In spite of Verizon Wireless’ recent boasts that it’s “a leader, not a follower,” a new announcement from the nation’s biggest wireless company shows that Big V is indeed following the competition down the path of charging customers less for their data plans. However, current Verizon subscribers will need to let the company know they want to save money (or get more data). [More]
It’s the end of an era! Or at least, the beginning of a process that will eventually lead to the end of an era. 3G was once the great new hotness that made everyone run out and buy an iPhone, but over the years it’s been left in the dust by faster 4G LTE service. Now Verizon, the country’s largest wireless carrier, has started down the road that will eventually kill off the venerable 3G once and for all.
Is your phone getting old? Has it met with the unfortunate confluence of liquids, young children, and boisterous pets lately? If you’re in the market for a replacement or upgrade, it looks like Black Friday might be your day… as long as you’re willing to sign a contract.
Plaintiffs in a class-action suit against Verizon Wireless have long claimed that the company over-billed customers in its former Family SharePlan tier, and it looks like the telecom titan is ready to pay up, to the tune of around $64.2 million. [More]
Back in July, Verizon Wireless ticked off its few remaining unlimited data subscribers and caught the unwanted attention of the FCC Chairman, when it announced that it would begin throttling data speeds for its users with the highest level of wireless broadband consumption under the guise of “network optimization.” That plan was supposed to kick in this morning, but Verizon has decided that maybe it’s not such a good idea. [More]
First, Verizon announced it would start throttling LTE users who devour the most data, but only those with grandfathered-in unlimited plans. Then FCC Chair Tom Wheeler said he was “deeply troubled” that Verizon may be trying to force users into more expensive plans under the guise of “network optimization.” Verizon tried to get Wheeler to back off with its “everyone’s doing it” defense, but that didn’t seem to work. [More]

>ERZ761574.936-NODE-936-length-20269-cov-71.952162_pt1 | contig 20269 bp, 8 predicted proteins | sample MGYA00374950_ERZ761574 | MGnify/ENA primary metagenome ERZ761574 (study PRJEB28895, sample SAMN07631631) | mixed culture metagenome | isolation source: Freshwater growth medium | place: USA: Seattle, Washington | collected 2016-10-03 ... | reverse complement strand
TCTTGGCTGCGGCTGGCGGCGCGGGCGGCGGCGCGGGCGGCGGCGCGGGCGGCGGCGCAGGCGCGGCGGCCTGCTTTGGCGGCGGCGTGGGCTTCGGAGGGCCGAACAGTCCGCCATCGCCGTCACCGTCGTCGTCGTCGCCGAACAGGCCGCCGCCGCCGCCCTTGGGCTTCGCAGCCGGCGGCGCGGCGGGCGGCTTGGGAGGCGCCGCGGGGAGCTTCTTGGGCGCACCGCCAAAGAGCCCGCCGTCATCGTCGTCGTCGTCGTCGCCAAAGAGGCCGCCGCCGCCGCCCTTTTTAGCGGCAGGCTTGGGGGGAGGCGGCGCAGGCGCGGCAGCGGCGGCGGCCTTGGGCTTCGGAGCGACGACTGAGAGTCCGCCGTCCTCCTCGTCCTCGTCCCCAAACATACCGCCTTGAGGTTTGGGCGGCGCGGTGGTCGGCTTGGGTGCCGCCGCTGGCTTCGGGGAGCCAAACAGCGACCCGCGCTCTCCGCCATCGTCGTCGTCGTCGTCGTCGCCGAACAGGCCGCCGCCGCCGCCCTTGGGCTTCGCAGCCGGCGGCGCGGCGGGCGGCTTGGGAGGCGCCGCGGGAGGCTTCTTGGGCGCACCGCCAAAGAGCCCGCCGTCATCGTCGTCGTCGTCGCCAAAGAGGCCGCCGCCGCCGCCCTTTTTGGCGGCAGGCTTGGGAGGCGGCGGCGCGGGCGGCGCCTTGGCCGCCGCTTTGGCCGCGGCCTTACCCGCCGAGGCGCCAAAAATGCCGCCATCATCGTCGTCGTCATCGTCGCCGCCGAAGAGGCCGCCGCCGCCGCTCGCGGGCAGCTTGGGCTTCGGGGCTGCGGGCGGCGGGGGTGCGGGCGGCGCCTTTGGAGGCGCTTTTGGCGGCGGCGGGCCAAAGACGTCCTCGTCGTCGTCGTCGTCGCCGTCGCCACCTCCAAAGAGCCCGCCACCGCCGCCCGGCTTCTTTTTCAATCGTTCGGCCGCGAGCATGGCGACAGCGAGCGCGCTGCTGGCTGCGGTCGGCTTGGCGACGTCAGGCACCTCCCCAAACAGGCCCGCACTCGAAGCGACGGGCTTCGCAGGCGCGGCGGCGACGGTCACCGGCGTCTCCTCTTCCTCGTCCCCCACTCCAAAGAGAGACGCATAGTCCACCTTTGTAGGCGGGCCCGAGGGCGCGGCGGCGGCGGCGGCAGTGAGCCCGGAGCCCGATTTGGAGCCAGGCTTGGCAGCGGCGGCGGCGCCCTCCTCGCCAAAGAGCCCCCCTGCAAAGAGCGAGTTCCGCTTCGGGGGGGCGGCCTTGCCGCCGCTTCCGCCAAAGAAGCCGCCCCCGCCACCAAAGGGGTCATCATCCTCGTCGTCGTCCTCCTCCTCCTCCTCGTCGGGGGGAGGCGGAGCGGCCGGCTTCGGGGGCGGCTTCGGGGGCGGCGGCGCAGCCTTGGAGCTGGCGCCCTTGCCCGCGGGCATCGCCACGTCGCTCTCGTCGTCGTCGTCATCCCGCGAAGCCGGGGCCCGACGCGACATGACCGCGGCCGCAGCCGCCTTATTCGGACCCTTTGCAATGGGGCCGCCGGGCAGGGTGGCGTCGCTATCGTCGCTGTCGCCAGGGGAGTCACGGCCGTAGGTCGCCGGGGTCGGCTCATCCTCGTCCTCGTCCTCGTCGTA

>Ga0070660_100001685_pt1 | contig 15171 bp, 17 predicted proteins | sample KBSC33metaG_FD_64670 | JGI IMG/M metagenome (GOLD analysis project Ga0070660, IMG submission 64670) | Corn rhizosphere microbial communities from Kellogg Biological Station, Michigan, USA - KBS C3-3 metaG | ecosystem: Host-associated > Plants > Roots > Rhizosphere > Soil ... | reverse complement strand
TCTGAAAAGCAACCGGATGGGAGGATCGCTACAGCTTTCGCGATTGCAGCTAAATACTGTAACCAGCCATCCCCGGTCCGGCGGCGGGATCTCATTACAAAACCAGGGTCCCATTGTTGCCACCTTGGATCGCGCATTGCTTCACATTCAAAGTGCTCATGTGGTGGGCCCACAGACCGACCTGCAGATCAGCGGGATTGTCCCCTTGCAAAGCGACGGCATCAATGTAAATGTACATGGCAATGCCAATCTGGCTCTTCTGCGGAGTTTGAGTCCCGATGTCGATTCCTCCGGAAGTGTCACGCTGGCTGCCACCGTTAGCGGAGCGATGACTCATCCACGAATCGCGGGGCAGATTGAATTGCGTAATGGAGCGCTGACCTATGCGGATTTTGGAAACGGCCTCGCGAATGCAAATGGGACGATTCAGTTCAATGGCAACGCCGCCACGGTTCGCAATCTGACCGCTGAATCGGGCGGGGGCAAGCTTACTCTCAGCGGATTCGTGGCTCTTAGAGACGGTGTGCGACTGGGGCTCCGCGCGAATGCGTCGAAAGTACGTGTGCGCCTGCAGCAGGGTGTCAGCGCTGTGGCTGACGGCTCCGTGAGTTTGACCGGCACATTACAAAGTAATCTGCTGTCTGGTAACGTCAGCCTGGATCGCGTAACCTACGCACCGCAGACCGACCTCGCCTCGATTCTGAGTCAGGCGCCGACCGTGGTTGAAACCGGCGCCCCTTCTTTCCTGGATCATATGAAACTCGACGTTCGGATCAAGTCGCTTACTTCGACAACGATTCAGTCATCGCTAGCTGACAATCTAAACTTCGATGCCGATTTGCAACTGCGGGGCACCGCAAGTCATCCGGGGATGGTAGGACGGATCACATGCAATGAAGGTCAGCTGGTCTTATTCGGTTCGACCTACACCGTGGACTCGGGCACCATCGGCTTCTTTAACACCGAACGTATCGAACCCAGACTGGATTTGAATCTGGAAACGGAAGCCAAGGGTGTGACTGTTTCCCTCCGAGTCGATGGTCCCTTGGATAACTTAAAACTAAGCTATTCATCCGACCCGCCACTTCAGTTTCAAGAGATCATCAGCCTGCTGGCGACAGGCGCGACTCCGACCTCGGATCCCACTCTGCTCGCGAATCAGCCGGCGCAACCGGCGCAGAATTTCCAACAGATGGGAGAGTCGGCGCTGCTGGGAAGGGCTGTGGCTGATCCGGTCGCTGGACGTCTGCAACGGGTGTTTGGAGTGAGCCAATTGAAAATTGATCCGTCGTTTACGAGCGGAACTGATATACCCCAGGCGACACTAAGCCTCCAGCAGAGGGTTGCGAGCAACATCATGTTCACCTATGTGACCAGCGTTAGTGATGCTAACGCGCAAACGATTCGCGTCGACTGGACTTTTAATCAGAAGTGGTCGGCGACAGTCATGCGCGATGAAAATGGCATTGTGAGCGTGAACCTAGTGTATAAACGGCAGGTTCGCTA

All Four National Wireless Companies Accused Of Breaking FCC Rules By Hiding Information About Data Throttling
Just over two weeks ago, the FCC not-so-gently reminded all four big wireless carriers that although true “net neutrality” might not apply to them, there are still rules about transparency and disclosures that they have to follow. At the time, FCC chairman Tom Wheeler said that companies had no excuse to think the FCC wasn’t watching them — and the FCC isn’t the only group putting wireless companies on notice over their lack of transparency.
Verizon Wireless recently announced that it will soon expand its data-throttling “Network Optimization” program to include users of its high-speed LTE network. FCC Chair Tom Wheeler then wrote the company, saying he was “deeply troubled” that Verizon might be trying to pass off a cash-grab as legitimate network management. Verizon has responded to Wheeler, defending the program and asking why the FCC is picking on them. [More]